That’s what moving to solar and wind while rejecting nuclear power will bring
Last Saturday evening, one of Con Ed’s high-voltage underground cables failed, plunging 42 blocks of Manhattan into darkness. The outage affected around 70,000 customers, shuttered Broadway shows and even forced cancellation of the Jennifer Lopez concert at the Garden.
And just as the sun can be counted to rise in the east, Gov. Cuomo rushed to score political points, blaming the utility and calling the outage an example of “Russian roulette” in a radio interview on WNYC.
But the real thing to fear is the governor’s windmill-tilting green energy policies, which will make New York’s power system far more vulnerable to blackouts. Most immediately, the governor’s insistence on shuttering Indian Point nuclear power plant beginning next year, thereby eliminating 2,000 MW of reliable, round-the-clock, emissions-free electricity that provides up to 25% of the electricity needs for the greater New York City region, including Westchester County, where the plant is located.
In July 2016, the New York Independent System Operator — the independent, nonprofit organization that operates the state’s electric grid — noted in its comments to the Public Service Commission that “retaining all existing nuclear generators is critical to the state’s carbon emission reduction requirements as well as maintaining electric system reliability.” The year before, NYISO warned, “To meet electric system reliability requirements, replacement resources have to be in place prior to a closure of the Indian Point Energy Center.”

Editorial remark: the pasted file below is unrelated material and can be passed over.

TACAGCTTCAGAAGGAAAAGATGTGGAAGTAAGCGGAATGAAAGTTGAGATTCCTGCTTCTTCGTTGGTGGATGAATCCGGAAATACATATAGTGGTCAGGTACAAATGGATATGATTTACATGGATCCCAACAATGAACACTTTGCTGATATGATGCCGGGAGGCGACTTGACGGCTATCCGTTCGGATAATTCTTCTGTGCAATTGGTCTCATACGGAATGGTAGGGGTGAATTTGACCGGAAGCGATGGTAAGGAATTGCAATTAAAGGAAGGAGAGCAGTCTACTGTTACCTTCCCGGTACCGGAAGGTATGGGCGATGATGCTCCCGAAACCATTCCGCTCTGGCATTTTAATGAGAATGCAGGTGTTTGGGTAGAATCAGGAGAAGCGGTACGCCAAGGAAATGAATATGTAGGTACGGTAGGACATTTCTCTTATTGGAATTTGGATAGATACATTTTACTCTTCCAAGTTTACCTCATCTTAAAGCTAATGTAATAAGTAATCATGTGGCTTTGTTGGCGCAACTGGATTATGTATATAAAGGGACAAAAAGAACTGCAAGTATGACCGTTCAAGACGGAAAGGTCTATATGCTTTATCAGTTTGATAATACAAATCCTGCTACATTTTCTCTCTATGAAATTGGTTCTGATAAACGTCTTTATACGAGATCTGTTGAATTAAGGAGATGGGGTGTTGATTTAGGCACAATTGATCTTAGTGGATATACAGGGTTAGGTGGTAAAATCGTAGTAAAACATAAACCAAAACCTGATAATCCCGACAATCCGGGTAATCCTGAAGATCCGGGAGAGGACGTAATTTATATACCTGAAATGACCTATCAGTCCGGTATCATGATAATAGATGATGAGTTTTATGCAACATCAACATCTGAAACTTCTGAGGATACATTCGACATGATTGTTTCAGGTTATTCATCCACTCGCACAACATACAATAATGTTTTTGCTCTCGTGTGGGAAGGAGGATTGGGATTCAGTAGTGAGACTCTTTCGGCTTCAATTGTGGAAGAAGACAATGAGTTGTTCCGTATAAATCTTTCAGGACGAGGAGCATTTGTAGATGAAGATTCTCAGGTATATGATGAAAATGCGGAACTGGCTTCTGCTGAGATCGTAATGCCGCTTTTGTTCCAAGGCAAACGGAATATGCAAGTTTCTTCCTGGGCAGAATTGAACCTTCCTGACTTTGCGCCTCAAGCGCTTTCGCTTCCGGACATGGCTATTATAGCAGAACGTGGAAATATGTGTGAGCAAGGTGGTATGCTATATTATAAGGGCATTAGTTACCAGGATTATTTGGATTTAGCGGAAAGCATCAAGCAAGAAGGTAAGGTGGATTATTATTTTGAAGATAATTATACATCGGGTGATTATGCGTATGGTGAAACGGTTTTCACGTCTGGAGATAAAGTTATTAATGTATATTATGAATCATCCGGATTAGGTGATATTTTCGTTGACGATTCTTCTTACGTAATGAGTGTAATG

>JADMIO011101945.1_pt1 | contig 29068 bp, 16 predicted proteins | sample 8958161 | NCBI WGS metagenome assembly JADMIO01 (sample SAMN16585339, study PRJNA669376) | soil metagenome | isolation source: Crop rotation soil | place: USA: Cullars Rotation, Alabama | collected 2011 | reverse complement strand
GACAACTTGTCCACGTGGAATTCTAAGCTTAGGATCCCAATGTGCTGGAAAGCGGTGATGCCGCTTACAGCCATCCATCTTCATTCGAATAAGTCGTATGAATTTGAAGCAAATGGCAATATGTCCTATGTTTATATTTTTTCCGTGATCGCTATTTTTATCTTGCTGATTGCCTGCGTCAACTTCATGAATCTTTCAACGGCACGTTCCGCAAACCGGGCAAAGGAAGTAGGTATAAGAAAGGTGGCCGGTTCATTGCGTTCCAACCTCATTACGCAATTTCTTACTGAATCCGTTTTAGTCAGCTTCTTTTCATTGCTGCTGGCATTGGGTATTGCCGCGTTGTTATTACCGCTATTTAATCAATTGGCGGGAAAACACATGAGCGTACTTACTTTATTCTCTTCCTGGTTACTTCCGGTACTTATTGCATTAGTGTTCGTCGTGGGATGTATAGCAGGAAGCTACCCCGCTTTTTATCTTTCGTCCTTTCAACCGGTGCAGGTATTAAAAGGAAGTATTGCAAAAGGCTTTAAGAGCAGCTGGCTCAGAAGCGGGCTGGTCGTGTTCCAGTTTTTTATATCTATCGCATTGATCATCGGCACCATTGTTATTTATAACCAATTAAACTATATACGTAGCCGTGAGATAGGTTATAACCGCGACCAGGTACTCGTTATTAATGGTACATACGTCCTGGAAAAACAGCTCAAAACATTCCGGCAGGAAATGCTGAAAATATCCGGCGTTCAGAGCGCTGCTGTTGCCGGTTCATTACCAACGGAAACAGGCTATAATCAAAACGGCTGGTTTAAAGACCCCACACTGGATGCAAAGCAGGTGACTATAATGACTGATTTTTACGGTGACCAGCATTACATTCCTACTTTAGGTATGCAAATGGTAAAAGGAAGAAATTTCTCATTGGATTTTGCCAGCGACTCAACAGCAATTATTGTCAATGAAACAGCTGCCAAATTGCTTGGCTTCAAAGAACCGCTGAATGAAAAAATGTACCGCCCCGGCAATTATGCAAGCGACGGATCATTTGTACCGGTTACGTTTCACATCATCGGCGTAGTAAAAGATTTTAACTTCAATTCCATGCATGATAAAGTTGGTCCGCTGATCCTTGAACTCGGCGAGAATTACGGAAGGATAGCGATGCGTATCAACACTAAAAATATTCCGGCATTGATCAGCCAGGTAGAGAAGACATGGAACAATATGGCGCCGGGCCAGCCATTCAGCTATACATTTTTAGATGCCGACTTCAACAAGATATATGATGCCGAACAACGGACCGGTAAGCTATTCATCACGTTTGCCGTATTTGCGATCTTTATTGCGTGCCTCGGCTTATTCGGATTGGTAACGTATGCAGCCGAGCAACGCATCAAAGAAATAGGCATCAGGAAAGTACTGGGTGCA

Jonathan A. Lesser, PhD, is an adjunct fellow at the Manhattan Institute, president of Continental Economics consulting, and author of the new report, “Is There a Future for Nuclear Power in the United States?”
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